And it is that misunderstanding that is the cause of such problems. The reality is that the parents and children live in THE SAME WORLD. The child quite literally, spent the first NINE MONTHS of its life living INSIDE the mother. Everything the child needed was on there on demand. And when the child finally pops out to say hello, a good father is waiting to give the mother a rest and to take it from there.

Good child-raising is about giving the child the space and time to get used to this crazy world, and to continue to give the child everything it needs.

3 ( +5 / -2 )

Now the entire misadventure is giving the world something to debate.

This should be giving something for ALL Japanese to debate, and keep the focus local. By trying to suggest the "world" is debating this issue makes it easy for Japanese to make excuses and obfuscate the issue as something that is a problem somewhere else and the recent case here was an exceptional case and doesnt happen often here.

3 ( +7 / -4 )

How to raise children very well depends on each parents, I think and also it depends on their character, background, circumstances and so on.

There are so many valuable books, tips in internet or TV but we must control our feeling and always should think about their feeling.

3 ( +4 / -1 )

There is no way to answer this question in less than 10,000 words. Even then, the answer would be insufficient. Raising children is an incredibly complex and demanding job - with zero time off for the first 20 years. Each child is different, and each situation is different.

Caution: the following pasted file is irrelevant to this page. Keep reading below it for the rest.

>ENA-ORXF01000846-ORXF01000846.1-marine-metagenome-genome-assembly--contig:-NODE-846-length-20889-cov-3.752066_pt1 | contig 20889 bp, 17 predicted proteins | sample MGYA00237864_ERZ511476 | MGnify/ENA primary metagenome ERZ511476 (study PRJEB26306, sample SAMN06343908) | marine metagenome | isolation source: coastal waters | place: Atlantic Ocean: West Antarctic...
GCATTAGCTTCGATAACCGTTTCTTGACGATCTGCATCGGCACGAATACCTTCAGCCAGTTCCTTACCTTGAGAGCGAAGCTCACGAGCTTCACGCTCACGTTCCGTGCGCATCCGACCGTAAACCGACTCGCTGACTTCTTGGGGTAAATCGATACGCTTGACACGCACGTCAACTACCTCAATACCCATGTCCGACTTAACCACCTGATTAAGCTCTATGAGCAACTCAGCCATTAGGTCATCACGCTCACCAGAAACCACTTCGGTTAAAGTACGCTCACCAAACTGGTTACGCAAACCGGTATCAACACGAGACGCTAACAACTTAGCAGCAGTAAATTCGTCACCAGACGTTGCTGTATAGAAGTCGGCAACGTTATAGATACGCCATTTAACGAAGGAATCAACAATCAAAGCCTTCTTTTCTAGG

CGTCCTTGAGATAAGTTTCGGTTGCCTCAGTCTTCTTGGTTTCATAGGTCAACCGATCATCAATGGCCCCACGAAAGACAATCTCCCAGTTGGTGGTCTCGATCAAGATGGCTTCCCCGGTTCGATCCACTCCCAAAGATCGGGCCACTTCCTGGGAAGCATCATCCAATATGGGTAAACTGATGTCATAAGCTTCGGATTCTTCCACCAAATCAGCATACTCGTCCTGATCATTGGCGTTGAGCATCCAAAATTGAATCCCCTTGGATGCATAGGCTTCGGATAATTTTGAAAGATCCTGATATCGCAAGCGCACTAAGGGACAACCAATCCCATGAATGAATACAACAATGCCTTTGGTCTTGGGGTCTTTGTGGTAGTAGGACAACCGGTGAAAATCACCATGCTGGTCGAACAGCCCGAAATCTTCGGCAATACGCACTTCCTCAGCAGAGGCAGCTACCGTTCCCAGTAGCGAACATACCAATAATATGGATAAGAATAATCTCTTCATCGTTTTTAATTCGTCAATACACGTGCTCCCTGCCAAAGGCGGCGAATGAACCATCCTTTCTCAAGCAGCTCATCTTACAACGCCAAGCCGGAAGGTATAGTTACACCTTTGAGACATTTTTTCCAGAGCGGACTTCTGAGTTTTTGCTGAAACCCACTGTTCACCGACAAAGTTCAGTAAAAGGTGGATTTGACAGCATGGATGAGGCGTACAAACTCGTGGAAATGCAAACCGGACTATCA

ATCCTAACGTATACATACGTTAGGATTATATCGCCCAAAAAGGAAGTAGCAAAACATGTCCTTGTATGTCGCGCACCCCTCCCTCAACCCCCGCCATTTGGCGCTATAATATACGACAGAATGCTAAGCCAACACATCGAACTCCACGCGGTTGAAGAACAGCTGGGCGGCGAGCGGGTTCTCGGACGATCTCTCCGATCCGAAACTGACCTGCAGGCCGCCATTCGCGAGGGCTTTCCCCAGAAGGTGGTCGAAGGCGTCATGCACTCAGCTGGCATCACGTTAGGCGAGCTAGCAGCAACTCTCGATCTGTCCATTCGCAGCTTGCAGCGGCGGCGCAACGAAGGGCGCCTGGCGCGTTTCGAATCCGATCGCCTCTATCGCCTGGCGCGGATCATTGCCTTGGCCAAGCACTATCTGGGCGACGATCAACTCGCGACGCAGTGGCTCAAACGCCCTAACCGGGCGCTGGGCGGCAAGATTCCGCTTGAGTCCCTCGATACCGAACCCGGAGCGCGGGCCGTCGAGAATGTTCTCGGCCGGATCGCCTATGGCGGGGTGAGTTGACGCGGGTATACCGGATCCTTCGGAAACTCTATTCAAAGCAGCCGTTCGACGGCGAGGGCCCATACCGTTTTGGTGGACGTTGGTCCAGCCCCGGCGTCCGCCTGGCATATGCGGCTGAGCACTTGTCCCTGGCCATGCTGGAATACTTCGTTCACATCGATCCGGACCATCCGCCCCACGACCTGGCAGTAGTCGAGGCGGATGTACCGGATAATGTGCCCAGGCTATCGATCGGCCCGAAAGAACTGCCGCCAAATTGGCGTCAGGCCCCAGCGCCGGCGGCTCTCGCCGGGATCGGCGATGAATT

The only thing I can suggest I to often think about what you are doing, and try to be consistent with kids in what you expect of them and what the consequences will be (good or bad). Don't make promises that you will break (which means not making promises you can't keep). Don't make threats of punishment that you are not going to carry out. That means not making outrageous threats meant to scare the kids. It may work at first, until the kids figure out you are bluffing. They will also learn that their parent doesn't mean what he/she says.

Make sure your kids know you love them.

The other 99.9% of child-rearing we all have to figure out for ourselves, and hope we don't screw up too badly.

6 ( +7 / -1 )

Good child raising means teaching your children how to make decisions for themselves, rather than making all their decisions for them. It means letting your children fail so that they can learn from their failures. It means installing a valid set of morals into them, so that they can be fair to others, while moving forwards in life themselves.

8 ( +10 / -2 )

I know what bad child raising is!

1 ( +2 / -1 )

Not leaving your child in a bear "infested" forest on his own for a few days is a good start.

7 ( +8 / -1 )

First, no matter what we do we are going to mess up our kids in some way or another - accepting that can make parenting less stressful.

So what does 'good child-raising' mean? Simple - unconditional love.

2 ( +3 / -1 )

"That’s all gone now, and the parent-child relationship is just that – parent and child, often parent versus child. Parents and children live in different worlds, and yet in the same house. How can they help driving each other to distraction – and, sometimes, to excess?"

So, what, is this guy being paid by the government to ask people to start living in sandwich households with grandparents as well as a kind of way to ease the burden on social welfare systems this nation is facing and that are going to get worse? Is he saying that that would be LESS stressful? Those parents are usually the ones that snap first -- the parents with THEIR parents living with them as well as the kids.